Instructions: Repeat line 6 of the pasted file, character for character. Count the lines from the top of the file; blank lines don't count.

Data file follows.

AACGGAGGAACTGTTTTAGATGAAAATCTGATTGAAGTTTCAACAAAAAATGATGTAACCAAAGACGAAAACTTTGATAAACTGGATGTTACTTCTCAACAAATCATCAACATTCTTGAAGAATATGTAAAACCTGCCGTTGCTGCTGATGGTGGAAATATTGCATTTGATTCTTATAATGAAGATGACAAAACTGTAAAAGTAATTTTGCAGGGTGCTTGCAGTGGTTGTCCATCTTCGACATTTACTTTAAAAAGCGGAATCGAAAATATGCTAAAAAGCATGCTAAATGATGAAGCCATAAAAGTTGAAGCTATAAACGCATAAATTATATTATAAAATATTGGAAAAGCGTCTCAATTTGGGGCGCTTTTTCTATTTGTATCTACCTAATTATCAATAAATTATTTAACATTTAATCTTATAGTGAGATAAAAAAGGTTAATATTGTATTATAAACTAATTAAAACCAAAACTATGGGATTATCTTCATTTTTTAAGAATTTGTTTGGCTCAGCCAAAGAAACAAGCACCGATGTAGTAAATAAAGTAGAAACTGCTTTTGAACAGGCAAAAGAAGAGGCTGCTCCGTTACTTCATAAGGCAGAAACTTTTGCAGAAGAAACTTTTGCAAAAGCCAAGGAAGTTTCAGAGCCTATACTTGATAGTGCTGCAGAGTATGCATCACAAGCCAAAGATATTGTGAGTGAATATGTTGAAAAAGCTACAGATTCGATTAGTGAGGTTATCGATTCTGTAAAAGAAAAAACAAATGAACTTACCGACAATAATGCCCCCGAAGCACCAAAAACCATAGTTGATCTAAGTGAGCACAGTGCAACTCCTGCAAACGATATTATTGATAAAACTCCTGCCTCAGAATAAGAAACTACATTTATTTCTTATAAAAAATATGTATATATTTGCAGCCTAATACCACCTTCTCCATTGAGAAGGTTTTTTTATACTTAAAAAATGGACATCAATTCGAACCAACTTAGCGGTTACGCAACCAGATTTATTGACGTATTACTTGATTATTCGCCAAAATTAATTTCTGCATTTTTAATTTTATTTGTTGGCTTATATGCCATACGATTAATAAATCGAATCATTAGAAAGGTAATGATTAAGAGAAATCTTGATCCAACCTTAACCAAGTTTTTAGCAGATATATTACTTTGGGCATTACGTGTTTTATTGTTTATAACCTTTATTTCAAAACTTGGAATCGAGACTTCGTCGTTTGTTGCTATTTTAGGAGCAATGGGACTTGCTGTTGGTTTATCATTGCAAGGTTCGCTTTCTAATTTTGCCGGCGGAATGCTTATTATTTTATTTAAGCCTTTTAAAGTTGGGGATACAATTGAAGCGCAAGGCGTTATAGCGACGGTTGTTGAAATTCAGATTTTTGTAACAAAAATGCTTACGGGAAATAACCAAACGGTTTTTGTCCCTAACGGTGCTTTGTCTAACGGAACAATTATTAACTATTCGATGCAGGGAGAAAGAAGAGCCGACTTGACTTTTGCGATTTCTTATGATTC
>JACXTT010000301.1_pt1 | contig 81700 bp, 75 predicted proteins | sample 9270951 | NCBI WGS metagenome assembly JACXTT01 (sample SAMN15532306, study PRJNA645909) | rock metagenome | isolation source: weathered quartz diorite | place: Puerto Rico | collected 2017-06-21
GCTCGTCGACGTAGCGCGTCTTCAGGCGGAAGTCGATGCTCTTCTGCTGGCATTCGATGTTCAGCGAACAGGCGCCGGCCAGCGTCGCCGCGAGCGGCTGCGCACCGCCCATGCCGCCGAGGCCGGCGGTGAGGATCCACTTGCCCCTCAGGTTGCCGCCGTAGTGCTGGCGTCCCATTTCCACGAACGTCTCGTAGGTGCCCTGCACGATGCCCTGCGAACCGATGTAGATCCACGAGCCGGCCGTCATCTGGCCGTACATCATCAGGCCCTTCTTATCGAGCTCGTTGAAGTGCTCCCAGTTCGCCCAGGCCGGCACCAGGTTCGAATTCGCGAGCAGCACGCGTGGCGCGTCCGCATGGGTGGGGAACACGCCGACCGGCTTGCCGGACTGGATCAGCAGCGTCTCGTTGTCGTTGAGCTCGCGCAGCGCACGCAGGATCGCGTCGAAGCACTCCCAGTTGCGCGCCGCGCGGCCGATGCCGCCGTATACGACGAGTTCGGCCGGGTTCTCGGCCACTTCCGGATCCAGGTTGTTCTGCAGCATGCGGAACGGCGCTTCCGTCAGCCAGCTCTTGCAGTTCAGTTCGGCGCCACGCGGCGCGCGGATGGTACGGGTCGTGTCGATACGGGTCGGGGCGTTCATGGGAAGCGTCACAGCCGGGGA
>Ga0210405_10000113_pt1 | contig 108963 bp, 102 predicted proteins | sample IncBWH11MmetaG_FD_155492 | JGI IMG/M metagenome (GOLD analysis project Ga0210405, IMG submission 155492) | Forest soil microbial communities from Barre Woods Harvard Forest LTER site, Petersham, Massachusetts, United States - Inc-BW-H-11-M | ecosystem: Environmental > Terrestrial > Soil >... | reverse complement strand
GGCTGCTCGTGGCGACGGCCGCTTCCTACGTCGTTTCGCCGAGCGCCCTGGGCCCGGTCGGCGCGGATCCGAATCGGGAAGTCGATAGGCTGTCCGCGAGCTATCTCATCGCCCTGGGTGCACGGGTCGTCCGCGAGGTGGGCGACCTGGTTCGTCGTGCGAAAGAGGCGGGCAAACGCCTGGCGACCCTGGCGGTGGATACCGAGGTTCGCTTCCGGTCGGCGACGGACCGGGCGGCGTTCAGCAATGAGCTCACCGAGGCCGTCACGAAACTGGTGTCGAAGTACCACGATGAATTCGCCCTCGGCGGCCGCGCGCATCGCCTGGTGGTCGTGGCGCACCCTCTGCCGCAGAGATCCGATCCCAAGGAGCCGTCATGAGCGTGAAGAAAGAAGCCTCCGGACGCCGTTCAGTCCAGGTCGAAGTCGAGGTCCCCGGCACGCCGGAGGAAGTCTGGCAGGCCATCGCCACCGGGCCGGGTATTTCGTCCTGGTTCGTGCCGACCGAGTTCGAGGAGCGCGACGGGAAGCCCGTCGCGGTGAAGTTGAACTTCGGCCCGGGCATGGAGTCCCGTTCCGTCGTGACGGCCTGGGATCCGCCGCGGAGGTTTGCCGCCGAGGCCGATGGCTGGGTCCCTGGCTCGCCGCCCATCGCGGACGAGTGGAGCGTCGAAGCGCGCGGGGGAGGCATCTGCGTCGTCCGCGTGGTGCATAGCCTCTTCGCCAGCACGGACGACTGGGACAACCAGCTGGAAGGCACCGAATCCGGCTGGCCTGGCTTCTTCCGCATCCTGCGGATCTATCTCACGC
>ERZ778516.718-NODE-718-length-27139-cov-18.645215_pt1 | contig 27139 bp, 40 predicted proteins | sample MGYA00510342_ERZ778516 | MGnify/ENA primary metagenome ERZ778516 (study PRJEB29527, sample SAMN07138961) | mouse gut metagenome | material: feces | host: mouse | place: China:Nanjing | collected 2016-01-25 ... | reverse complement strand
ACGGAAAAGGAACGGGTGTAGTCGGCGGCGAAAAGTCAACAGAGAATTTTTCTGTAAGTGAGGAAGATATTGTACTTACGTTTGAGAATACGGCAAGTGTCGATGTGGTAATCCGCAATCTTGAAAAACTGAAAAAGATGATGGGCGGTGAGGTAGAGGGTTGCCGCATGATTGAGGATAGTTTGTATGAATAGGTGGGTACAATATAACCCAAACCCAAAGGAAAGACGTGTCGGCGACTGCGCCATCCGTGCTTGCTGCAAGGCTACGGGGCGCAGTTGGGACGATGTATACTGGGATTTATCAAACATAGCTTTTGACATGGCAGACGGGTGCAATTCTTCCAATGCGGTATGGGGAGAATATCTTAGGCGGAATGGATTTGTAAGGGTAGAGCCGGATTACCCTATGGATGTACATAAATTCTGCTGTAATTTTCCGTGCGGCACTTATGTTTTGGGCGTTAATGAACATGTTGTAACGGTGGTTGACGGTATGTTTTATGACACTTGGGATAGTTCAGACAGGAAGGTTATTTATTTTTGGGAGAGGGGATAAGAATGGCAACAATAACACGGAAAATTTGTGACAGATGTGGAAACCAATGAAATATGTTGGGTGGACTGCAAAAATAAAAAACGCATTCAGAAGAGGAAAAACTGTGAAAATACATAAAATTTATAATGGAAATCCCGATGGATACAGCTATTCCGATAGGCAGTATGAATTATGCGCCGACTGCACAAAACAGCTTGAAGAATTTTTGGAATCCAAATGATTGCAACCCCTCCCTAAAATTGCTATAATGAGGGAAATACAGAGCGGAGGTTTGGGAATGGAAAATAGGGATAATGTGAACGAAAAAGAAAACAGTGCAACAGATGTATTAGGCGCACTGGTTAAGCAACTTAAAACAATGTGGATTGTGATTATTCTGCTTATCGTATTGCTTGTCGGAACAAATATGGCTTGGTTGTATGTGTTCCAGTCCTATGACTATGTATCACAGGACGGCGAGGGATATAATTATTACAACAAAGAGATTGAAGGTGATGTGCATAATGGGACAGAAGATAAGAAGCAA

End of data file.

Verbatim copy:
>ERZ778516.718-NODE-718-length-27139-cov-18.645215_pt1 | contig 27139 bp, 40 predicted proteins | sample MGYA00510342_ERZ778516 | MGnify/ENA primary metagenome ERZ778516 (study PRJEB29527, sample SAMN07138961) | mouse gut metagenome | material: feces | host: mouse | place: China:Nanjing | collected 2016-01-25 ... | reverse complement strand